RonButters at AOL.COM RonButters at AOL.COM
Thu Jul 29 14:11:04 UTC 1999

In a message dated 7/29/99 1:51:36 AM, t20mxs1 at CORN.CSO.NIU.EDU writes:

<< Family tradition stuck me with a different folk etymology for "jaywalk":
starting out in a proper straight line, but then curving off in another
direction, as in the shape of the letter J.  >>

See “Two Notes: The Origin of JAYWALKING; The Pronunciation of Foreign
Loanwords in English.” COMMENTS ON ETYMOLOGY, 1995 (A follow-up on an earlier
note in the same place by Eric Hamp]:

"I'm with Eric [Hamp] about jaywalking: somewhere along the way I constructed
the etymology in my mind in which the JAY- describes the actual path of the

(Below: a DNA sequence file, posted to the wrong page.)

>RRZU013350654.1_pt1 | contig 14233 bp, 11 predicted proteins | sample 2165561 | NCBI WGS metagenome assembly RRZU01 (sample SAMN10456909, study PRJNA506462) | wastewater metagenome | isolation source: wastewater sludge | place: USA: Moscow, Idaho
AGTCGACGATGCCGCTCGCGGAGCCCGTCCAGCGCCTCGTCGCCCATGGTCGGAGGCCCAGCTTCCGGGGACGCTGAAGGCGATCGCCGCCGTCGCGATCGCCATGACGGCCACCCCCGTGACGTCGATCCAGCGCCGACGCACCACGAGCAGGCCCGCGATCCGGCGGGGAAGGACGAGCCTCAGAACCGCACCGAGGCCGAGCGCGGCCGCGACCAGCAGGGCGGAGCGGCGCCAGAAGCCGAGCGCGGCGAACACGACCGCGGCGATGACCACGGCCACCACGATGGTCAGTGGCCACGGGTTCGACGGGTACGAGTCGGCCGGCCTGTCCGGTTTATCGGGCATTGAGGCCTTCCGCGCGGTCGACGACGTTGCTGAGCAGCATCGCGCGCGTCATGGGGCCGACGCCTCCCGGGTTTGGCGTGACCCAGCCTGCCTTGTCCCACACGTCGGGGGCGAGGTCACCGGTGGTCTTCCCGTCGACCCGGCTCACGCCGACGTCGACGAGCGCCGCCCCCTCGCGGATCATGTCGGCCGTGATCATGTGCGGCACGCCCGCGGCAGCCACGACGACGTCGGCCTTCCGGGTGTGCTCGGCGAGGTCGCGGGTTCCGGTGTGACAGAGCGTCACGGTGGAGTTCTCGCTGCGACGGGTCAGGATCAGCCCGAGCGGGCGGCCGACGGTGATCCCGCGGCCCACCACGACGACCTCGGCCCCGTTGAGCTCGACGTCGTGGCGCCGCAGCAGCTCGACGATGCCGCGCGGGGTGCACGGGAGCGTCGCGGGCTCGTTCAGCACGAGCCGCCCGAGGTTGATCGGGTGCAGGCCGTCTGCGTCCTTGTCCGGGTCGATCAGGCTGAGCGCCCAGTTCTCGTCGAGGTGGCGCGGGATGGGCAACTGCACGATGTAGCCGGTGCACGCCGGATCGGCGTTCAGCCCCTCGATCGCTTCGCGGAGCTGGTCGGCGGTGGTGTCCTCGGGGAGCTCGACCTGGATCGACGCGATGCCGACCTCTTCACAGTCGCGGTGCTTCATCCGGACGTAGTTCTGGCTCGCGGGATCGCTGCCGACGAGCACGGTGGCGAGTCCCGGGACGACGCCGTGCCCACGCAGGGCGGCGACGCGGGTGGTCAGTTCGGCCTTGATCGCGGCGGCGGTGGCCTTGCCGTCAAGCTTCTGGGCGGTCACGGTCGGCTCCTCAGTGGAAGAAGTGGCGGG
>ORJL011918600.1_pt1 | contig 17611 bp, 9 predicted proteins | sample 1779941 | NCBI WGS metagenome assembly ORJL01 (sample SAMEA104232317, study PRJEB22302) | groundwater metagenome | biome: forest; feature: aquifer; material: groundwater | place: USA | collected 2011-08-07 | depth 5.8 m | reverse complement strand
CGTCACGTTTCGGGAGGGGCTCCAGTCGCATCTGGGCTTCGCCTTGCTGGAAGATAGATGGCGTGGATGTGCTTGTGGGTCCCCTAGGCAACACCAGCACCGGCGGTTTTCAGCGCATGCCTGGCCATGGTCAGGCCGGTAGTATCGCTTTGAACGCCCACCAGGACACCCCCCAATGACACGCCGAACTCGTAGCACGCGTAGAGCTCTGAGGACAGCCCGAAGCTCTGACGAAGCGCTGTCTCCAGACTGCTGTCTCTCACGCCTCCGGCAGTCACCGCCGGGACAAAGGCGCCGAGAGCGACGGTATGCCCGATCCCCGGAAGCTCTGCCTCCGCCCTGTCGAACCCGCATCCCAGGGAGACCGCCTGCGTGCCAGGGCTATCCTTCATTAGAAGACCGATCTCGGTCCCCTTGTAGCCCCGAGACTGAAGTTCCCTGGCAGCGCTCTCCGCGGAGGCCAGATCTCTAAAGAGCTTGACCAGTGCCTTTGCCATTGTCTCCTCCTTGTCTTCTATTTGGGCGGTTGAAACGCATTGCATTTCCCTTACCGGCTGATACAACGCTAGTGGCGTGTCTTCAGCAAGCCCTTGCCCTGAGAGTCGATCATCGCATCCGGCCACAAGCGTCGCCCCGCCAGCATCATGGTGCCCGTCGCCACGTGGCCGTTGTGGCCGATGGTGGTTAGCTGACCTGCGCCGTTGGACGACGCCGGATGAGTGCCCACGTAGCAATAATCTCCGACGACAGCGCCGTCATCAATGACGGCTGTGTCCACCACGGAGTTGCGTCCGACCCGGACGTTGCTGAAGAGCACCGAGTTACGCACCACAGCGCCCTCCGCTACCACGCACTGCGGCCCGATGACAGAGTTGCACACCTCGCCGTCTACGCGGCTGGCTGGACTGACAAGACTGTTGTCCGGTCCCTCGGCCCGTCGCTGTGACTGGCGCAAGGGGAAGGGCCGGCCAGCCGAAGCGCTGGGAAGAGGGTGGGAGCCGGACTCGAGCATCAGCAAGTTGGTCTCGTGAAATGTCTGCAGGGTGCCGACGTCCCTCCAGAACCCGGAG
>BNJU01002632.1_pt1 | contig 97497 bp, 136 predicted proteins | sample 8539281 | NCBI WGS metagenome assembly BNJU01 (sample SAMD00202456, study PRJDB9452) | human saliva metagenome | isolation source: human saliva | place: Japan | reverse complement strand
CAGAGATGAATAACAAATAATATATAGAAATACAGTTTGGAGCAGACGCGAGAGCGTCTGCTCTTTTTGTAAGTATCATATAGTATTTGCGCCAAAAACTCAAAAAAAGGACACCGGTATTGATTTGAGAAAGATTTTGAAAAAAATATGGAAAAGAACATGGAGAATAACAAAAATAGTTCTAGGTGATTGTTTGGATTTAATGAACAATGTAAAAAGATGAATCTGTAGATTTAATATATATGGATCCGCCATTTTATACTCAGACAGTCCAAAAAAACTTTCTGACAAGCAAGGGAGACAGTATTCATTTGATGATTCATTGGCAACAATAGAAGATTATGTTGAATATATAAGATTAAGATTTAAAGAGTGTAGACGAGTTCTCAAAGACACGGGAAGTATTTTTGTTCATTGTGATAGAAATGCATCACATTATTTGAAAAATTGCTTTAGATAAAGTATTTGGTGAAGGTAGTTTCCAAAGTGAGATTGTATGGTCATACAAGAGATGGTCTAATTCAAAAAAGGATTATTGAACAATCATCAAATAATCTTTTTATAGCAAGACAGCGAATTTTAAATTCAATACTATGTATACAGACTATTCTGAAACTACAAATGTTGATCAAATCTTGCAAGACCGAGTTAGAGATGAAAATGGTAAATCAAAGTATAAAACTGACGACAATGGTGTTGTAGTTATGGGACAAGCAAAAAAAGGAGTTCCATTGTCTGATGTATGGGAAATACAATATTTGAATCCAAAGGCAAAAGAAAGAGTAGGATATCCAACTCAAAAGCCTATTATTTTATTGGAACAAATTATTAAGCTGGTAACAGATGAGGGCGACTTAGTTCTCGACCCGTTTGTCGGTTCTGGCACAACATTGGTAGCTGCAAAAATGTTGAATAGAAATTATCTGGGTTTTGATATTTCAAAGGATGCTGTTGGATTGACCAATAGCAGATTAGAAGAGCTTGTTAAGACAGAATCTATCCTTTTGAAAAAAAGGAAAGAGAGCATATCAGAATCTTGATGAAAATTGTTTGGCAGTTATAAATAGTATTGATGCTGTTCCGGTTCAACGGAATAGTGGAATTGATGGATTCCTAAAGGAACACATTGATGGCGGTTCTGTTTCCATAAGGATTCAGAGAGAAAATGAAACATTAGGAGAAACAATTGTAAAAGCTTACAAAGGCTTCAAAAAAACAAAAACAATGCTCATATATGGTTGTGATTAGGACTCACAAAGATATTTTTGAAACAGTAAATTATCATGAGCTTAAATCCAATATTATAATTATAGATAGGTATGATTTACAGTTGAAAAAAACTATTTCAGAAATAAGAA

jaywalker--curving just before he or she hits the curb on the other side of
the street, thus tracing the actual path of a "J"--as opposed to the path of
an "L" which one would follow when one crossed sharply at a corner. I have no
idea if this is historically right (nor can anyone else, I imagine), but it
seems to me at least as plausible as the "bumpkin" solution--and it gets some
credence from the fact that Eric and I have constructed it totally

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